In principle, an oncogene is a cellular gene (proto-oncogene) that is dysfunctional, due to mutation and fusion with another gene or overexpression. Generally, oncogenes are viewed as deregulating cell proliferation or suppressing apoptosis in driving cancer. The cancer stem cell theory states that most, if not all, cancers are a hierarchy of cells that arises from a transformed tissue-specific stem cell. These normal counterparts generate various cell types of a tissue, which adds a new dimension to how oncogenes might lead to the anarchic behavior of cancer cells. It is that stem cells, such as hematopoietic stem cells, replenish mature cell types to meet the demands of an organism. Some oncogenes appear to deregulate this homeostatic process by restricting leukemia stem cells to a single cell lineage. This review examines whether cancer is a legacy of stem cells that lose their inherent versatility, the extent that proto-oncogenes play a role in cell lineage determination, and the role that epigenetic events play in regulating cell fate and tumorigenesis.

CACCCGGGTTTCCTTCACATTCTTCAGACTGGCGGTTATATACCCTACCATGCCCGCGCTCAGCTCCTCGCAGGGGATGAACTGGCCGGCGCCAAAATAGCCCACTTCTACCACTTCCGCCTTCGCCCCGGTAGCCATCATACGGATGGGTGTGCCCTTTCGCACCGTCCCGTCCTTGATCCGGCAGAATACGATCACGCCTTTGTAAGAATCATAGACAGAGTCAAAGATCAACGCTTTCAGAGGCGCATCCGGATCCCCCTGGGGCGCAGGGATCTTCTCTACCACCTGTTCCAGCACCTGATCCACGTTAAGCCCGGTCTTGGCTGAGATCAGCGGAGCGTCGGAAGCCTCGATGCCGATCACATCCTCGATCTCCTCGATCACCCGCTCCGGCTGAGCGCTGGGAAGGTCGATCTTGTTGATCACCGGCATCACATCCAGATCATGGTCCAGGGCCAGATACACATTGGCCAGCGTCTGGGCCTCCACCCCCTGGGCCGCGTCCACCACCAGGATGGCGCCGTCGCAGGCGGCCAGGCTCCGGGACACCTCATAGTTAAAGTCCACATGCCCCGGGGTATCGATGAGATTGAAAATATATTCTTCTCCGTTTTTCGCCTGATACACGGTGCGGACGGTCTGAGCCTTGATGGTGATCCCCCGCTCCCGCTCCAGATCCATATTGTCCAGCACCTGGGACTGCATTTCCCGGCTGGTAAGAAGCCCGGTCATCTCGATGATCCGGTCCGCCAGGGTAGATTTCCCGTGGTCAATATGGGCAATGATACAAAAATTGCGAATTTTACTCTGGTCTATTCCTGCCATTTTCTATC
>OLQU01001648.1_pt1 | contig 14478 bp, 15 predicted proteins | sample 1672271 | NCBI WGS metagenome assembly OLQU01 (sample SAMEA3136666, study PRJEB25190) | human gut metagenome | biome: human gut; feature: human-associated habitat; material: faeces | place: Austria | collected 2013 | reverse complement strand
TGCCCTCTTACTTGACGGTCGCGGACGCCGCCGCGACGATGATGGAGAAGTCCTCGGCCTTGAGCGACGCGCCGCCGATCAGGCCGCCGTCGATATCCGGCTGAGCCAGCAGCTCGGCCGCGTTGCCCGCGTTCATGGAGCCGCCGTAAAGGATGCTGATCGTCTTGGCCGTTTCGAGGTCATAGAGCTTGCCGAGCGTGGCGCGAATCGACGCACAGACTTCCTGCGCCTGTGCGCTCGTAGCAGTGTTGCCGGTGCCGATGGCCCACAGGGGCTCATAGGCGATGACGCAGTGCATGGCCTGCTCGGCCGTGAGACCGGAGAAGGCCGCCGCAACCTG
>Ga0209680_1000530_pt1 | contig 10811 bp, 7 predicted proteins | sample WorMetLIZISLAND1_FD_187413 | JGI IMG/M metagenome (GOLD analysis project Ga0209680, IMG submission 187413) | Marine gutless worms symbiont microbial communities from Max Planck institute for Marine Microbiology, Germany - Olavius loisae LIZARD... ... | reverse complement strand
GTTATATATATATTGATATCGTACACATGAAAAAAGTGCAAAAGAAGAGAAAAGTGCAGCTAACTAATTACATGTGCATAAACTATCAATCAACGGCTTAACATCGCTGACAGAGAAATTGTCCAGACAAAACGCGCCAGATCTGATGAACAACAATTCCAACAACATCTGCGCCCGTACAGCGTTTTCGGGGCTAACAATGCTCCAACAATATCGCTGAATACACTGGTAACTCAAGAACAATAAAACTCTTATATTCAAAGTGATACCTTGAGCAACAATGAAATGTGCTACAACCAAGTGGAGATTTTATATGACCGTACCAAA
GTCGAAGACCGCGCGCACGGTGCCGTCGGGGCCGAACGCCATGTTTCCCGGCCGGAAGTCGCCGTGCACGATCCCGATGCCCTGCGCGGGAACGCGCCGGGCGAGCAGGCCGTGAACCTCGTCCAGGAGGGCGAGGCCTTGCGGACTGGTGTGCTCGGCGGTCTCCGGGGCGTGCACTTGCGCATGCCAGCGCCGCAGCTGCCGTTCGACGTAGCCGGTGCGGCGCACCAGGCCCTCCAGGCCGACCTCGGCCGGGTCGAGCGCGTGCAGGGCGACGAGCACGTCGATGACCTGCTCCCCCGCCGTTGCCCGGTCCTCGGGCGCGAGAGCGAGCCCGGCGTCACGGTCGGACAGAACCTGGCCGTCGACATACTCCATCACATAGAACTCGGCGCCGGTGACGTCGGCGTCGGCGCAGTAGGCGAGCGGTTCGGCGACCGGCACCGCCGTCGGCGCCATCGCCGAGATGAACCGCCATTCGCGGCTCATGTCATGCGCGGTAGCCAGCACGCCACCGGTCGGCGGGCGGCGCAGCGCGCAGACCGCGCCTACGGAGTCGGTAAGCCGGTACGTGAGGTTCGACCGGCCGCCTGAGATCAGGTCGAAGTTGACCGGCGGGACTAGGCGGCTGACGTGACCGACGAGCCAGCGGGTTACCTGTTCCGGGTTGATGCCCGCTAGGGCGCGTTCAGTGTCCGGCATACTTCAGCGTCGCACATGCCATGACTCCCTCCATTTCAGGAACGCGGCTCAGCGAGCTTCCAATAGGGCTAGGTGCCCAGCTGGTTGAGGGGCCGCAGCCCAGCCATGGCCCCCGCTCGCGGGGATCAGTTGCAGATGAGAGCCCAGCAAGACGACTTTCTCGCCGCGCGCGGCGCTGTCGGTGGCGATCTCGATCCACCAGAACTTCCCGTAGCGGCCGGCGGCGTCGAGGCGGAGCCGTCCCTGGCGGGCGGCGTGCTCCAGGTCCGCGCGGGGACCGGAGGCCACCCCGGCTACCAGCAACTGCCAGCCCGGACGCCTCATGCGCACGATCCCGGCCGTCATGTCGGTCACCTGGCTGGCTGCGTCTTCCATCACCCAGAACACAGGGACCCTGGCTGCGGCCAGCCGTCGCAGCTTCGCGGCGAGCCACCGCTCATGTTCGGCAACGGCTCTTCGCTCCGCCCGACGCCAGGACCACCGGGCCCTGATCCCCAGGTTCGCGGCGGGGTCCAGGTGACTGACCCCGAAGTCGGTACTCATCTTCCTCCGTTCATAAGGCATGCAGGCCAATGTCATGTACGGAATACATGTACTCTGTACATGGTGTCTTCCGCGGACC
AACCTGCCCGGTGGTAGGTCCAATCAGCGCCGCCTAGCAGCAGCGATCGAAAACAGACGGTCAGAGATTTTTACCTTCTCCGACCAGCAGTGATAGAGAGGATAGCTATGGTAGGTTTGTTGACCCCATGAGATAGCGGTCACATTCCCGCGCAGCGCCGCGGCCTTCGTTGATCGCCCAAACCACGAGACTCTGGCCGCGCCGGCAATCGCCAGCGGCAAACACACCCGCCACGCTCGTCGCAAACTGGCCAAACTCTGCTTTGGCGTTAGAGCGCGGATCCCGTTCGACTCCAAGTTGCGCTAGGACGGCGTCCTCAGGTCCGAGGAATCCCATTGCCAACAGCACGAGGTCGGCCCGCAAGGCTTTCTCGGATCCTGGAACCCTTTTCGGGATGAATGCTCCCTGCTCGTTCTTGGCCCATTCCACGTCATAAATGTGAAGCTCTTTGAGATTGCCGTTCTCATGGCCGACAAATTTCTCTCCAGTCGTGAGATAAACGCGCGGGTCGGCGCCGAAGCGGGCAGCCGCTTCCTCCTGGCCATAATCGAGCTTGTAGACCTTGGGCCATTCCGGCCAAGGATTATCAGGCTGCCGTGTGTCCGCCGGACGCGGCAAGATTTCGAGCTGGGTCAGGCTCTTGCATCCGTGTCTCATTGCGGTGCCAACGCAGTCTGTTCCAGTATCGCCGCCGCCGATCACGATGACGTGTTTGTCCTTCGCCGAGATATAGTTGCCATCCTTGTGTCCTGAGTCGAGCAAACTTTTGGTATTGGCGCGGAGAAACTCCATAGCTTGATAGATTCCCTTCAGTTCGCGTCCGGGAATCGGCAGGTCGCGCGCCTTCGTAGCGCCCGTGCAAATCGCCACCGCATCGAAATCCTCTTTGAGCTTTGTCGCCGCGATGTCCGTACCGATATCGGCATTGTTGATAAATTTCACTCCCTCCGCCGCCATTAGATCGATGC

- lineage determination
- stem cells